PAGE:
And yes, there's also a fax line if you still do that instead of just emailing.
The current crop of LaserJet Pro units has already-installed toner cartridges, so that's another hassle you don't have to contend with. The pre-installed 148A cartridge is suitable for about 2,900 pages. When you need to replace the toner cartridge, the 148X retails for $227 and yields about 9,500 pages. The Color LaserJet Pro MFP unit, which I also looked at, uses a bundle of cartridges, the W211X series, in cyan, magenta, yellow, and black, each going for about $100. Yes, the supplies for these LaserJets are expensive, but that's typical given the higher-quality toner needed.
There are two ways to get the device onto your network. You can install the HP Smart app on your phone and go through the "Set up or add printer" wizard, or you can do it directly from the printer's touchscreen display.
I chose to set up the device with the display on the monochrome unit. While it sounds simpler, it would not be my recommended route because you have to do a fair bit of typing on it to enter your wireless network credentials, and the screen is only 2.7 inches wide, so it's very easy to fat-finger. I used the app to set up the Color MFP, and it was much easier.
If it is your first time setting up an HP printer using the HP Smart app (and also the display), you will be prompted to set up an account on HP's Smart cloud, which allows you to use the app to print, scan, or fax from anywhere on any HP printer, not just the printer you are setting up. It can discover all printers on the network you are connected to and can also link to your various cloud storage accounts, such as Google Drive, DropBox, Box, and Evernote, as well as other WebDav servers.
In addition to standard Wi-Fi print connectivity, you can also print via Wi-Fi Direct, a direct connection to the printer. iOS devices can print to it using AirPrint, built into iOS and iPadOS. To connect to the printer with my Macs, all I had to do was open Settings and choose Printers & Scanners, and it was automatically discovered. With a Mac, you can also use this menu to scan documents with the LaserJet Pro, so if you've installed HP Smart on your iPhone, you don't need to install it on the Mac itself.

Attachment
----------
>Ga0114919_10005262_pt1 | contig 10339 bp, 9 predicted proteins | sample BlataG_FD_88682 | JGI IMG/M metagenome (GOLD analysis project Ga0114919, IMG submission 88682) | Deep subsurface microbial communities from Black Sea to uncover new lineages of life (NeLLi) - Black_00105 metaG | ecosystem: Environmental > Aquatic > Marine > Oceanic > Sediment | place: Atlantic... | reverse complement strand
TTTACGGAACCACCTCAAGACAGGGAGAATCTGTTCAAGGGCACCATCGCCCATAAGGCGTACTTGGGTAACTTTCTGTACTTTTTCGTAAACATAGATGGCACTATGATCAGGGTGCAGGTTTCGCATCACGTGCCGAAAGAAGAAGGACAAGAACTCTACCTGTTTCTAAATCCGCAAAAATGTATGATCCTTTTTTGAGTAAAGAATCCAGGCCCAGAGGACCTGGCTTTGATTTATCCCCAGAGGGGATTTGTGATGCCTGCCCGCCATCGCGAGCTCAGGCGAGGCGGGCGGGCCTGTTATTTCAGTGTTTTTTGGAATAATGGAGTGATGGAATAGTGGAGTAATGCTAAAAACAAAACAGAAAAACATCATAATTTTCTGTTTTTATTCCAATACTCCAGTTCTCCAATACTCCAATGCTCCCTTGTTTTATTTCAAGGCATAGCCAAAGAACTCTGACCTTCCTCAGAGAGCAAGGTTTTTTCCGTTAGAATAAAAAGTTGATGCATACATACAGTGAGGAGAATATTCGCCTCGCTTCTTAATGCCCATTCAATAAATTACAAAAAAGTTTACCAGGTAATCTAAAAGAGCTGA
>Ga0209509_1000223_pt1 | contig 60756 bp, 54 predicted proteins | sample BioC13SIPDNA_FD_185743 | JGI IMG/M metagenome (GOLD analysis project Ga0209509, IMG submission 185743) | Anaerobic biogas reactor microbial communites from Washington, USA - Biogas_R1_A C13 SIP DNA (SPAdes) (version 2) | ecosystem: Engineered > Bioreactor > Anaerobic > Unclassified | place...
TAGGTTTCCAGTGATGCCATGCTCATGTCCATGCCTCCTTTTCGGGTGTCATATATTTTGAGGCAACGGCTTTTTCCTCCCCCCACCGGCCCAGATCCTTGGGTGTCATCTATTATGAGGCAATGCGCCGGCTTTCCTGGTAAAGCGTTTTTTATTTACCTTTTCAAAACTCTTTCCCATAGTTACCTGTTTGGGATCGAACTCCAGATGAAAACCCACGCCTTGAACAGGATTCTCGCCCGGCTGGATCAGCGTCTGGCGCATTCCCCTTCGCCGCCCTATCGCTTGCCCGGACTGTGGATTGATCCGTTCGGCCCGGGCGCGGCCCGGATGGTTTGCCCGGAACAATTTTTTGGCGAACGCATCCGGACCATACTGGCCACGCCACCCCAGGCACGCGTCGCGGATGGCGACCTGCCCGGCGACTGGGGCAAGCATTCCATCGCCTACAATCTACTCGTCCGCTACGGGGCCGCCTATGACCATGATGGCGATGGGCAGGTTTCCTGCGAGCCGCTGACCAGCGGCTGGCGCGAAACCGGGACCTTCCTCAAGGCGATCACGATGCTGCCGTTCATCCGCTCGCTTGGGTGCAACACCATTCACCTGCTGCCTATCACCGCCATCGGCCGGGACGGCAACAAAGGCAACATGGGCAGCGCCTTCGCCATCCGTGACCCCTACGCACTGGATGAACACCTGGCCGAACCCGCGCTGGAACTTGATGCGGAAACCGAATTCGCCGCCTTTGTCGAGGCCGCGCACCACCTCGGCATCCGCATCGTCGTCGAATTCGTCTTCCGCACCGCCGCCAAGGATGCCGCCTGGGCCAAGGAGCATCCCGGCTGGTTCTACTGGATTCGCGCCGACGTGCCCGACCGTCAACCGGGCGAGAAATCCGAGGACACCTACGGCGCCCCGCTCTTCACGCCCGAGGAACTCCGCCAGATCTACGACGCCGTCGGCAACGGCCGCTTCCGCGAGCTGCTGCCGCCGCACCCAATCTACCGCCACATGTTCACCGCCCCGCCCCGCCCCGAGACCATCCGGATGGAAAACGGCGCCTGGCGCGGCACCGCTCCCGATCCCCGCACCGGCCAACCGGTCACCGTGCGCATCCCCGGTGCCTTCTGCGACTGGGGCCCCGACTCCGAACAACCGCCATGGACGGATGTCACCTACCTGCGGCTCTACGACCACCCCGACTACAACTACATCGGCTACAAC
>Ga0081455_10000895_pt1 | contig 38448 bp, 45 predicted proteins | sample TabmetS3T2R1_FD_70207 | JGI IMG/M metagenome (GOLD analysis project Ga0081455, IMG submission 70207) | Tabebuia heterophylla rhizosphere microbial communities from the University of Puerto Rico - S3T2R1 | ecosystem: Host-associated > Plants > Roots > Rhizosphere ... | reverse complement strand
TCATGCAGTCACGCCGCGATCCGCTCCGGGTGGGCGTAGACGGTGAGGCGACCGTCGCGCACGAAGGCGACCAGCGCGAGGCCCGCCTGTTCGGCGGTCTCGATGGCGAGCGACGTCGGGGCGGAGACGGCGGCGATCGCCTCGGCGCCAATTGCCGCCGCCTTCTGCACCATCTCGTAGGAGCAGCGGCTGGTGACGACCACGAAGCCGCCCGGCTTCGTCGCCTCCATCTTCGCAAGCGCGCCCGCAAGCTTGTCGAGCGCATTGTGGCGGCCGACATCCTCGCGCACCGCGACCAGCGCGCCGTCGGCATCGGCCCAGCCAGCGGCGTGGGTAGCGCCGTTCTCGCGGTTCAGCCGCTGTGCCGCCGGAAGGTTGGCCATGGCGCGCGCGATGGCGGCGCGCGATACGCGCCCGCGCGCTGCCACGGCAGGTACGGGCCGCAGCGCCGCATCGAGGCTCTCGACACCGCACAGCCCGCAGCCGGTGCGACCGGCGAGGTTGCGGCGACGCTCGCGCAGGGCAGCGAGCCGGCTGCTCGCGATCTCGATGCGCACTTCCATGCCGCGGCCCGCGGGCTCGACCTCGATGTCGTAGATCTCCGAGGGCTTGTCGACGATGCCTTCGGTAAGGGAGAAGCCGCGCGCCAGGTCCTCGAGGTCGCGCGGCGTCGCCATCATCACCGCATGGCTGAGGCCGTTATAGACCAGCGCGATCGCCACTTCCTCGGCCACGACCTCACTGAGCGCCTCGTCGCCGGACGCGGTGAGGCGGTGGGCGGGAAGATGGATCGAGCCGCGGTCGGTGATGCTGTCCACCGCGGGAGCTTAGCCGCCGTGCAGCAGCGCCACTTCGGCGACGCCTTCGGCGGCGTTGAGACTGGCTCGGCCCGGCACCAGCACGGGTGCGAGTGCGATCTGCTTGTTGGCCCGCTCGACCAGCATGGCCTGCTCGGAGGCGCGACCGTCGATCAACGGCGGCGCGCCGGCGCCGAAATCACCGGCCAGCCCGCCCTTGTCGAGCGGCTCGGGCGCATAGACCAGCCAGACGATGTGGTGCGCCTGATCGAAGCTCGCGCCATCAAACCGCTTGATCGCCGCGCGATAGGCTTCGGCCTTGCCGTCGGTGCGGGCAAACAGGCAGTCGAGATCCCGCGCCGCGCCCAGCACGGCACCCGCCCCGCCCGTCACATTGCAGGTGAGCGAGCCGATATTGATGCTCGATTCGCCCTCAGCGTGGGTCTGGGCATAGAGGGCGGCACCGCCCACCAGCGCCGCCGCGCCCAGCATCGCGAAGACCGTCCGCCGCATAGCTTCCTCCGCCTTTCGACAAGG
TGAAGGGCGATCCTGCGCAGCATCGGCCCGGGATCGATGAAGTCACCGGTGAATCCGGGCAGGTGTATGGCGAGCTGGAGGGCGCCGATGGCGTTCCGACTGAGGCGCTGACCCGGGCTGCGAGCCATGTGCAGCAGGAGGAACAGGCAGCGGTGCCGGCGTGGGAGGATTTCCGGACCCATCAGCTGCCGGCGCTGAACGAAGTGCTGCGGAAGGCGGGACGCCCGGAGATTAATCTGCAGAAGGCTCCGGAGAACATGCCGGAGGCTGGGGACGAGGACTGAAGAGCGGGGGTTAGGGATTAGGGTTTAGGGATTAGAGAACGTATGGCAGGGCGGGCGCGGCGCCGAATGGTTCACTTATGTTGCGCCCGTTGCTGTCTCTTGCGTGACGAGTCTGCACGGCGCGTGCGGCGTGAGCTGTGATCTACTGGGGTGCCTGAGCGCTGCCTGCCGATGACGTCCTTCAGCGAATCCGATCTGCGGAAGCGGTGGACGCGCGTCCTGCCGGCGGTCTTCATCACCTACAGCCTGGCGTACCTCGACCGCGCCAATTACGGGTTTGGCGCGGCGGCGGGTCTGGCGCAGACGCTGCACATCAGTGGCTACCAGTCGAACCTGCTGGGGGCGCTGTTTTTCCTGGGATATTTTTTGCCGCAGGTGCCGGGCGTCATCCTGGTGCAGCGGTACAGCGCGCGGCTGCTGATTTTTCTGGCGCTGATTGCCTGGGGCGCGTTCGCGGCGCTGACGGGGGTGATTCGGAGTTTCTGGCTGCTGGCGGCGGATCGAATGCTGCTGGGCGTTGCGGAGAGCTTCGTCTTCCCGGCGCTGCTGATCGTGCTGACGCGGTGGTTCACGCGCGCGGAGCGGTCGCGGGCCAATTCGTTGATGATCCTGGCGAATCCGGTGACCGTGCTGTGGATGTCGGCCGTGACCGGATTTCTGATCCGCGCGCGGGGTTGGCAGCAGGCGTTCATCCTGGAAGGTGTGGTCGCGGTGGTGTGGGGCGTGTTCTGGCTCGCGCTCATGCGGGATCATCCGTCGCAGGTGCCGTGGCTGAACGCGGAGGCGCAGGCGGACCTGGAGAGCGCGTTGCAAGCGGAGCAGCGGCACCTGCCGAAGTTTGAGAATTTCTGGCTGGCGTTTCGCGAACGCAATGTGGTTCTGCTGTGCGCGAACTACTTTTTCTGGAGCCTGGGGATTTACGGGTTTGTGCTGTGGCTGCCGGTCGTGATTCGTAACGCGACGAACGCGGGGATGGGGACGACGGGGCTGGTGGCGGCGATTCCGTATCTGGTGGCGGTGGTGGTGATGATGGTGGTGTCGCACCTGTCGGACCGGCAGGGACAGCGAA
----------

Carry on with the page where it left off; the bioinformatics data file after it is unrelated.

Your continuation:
If you want HP Smart on your Mac, make sure you're installing the version from the Mac App Store and not HP's website, as you'll get a security warning if you try to use the HP website one on newer Macs. Yeah, there's always something.
On Windows, you'll want to visit the HP Easy Start website and download the software, which installs various drivers and utilities for the printer.
Overall I thought HP did a good job with the software on this printer, and the company appears to have standardized its development toolkit so that Windows, Mac, iOS, and Android versions of HP Smart have a similar look and feel. All of them appear to have been built on MIT-licensed open-source software and Microsoft .NET and C#.
This is a far cry from the stuff HP put out not even 10 years ago, and it's surprisingly a small package, taking up only 130MB on the Mac. The only downside I see to HP Smart is that much of its operation appears to be cloud-centered, so if its cloud is under heavy use, it can be sluggish to respond; this is the flip side of not having such a huge software payload sitting on the client when all of the management is running remotely.
Generally speaking, I have found the LaserJet Pro series to be trouble-free once you get the HP Smart situation squared away, but with a caveat that if the printer is being used wirelessly, you absolutely want to make sure it is in an area with good Wi-Fi reception. I had to flip between two different networks to make sure I was getting good connectivity, and because the printer was placed in the corner of the house that was relatively far from the access point, I had to set the network it was using in the touchscreen display to 2.4GHz as opposed to 5GHz.
The other issue I encountered with this line of printers is that they're designed to be power-efficient, so they go into sleep mode after only being on for minutes at a time. There can sometimes be a short lag before the printer wakes up when using HP Smart or when sending print jobs to the unit if it has been in its power-suspended mode. So if your Wi-Fi connectivity isn't great, it will take a long time to reacquire the network (or might not even acquire at all), and you'll be wondering why you can't print to it.
Otherwise? It's a classic multifunction LaserJet with two paper trays with light to medium office capacity and excellent print quality, and at retail currently about $420. Given market consolidation, few other SMB laser printers are on the market that will do the same job, with the same connectivity and manageability for the same money.
The last time I didn't hate a personal/small business laser printer was probably my trusty HP LaserJet Series 5P I bought to print my wedding invitations in 1995, back when Canon still made the laser engines, and I was working for the company as a software engineer.
It took HP probably over a decade, but it finally released a small-business multifunction laser printer that I not only do not hate but actually enjoy using -- it's fast, it produces high-quality output, it has secure networking, and it also had a fairly trouble-free setup accompanied by excellent mobile device connectivity so that you can print from smartphones and tablets with ease.
If you are a small business or a SOHO environment with light to medium printing requirements that needs laser-quality output as opposed to an inkjet and also needs to do occasional scanning and faxing, the HP LaserJet Pro MFP series in monochrome or color would be a good choice.